Updated: Dec 27, 2019
This book IS about a very difficult subject, so I realize there will be some who find this a no-go immediately. If you can get past your immediate reaction of “ew, murdered children” – you will enjoy this book!
Willow (Dubya) Wylde, the quintessential broken cop, is drawn into a world where murdered children inhabit the bodies of recently dead grown-ups for the sole purpose of seeking revenge. (Children in adult bodies? Awkward and hilarious.) Dubya has some innate psychic abilities he has spent a lot of time suppressing – leading to alcoholism and other self-damaging behaviors. But it is the disappearance of a brother and sister that ends up focusing his energy and gifts.
Plotwise, there is a train through which the children travel in the ether; a Porter to help said children; AA-style meetings for the adults and children who are sharing a body; and of course, the guide for murdered children. I feel like that is just about all I can tell you about the plot without spoiling it for you. Except that there are lots of murdered children and equal amounts of gore and very bad people.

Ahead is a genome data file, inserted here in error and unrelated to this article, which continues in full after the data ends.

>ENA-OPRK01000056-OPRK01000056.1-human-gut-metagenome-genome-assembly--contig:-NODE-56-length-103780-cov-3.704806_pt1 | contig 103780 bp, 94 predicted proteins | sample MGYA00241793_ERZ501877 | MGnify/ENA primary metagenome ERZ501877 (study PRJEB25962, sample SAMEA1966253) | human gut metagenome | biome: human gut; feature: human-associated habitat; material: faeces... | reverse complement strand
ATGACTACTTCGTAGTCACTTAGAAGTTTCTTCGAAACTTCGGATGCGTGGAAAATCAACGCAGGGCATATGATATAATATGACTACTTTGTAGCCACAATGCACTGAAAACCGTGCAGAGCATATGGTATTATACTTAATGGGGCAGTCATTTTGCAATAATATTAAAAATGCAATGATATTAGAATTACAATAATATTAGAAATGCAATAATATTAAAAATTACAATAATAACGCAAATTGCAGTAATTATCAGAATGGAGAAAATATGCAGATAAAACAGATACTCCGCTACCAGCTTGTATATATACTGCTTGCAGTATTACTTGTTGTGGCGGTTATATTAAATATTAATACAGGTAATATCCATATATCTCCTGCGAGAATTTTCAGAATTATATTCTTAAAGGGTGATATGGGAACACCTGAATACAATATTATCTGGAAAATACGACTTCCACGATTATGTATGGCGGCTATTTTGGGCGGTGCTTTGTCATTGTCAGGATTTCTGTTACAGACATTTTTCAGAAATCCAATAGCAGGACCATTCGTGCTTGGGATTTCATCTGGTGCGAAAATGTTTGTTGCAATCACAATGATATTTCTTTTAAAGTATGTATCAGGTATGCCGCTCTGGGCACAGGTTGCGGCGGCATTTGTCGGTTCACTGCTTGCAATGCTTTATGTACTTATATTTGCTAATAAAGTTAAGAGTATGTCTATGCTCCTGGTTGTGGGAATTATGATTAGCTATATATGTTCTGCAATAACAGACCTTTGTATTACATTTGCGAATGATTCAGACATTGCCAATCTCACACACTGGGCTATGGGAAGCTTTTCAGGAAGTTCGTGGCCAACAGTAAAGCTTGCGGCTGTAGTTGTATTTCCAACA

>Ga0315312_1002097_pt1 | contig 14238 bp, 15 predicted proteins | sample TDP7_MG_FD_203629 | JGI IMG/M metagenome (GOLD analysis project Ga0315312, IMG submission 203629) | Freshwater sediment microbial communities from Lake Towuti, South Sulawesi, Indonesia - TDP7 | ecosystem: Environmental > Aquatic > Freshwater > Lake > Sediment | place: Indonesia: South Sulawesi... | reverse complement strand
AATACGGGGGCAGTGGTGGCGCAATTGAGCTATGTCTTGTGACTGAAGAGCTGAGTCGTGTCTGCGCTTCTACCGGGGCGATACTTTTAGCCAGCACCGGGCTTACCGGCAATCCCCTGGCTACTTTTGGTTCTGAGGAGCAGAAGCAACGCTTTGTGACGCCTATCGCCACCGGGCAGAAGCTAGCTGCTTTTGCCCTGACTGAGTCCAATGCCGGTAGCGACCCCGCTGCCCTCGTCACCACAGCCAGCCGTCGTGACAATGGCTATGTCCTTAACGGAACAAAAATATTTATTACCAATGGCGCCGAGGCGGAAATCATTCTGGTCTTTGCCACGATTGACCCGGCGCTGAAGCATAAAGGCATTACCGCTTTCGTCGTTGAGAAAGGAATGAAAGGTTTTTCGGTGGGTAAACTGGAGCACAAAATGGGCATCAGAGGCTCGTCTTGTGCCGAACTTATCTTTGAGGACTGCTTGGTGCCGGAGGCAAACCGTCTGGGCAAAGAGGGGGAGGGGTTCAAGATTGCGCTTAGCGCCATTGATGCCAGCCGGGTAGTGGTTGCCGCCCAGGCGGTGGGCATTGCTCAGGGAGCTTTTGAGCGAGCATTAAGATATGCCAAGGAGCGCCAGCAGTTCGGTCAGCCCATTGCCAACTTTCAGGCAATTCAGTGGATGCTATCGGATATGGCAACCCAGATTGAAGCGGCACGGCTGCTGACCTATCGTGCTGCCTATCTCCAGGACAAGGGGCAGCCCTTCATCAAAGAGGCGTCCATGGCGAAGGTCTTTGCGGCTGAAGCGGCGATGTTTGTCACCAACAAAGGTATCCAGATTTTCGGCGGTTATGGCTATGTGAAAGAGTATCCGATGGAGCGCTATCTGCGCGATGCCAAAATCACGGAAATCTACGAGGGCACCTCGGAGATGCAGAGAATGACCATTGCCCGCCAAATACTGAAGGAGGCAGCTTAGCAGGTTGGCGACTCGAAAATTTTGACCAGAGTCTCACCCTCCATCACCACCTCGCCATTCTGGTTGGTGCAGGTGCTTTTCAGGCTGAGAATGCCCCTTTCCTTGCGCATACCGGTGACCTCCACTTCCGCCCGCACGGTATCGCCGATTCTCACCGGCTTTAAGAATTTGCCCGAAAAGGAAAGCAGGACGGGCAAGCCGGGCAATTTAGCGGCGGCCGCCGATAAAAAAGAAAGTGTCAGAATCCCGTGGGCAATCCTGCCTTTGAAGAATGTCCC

There have been mixed reviews about this book. I feel like if you pick up a book with the title, A Guide for Murdered Children, you have to know what you’re in for. It will probably help readers if they realize there is a lot of catching up to do to understand the world the author has built, similar to reading a fantasy novel. (If you hate fantasy/sci-fi for this reason, probably skip this book.) You have to trust the author’s vision until you are able to fully understand what is happening.
I think that Sparrow was brave to trust her instincts with this story and she deals with a difficult subject matter with a lot of respect. I found the book well-written and creative.
Kudos to you, Sarah Sparrow.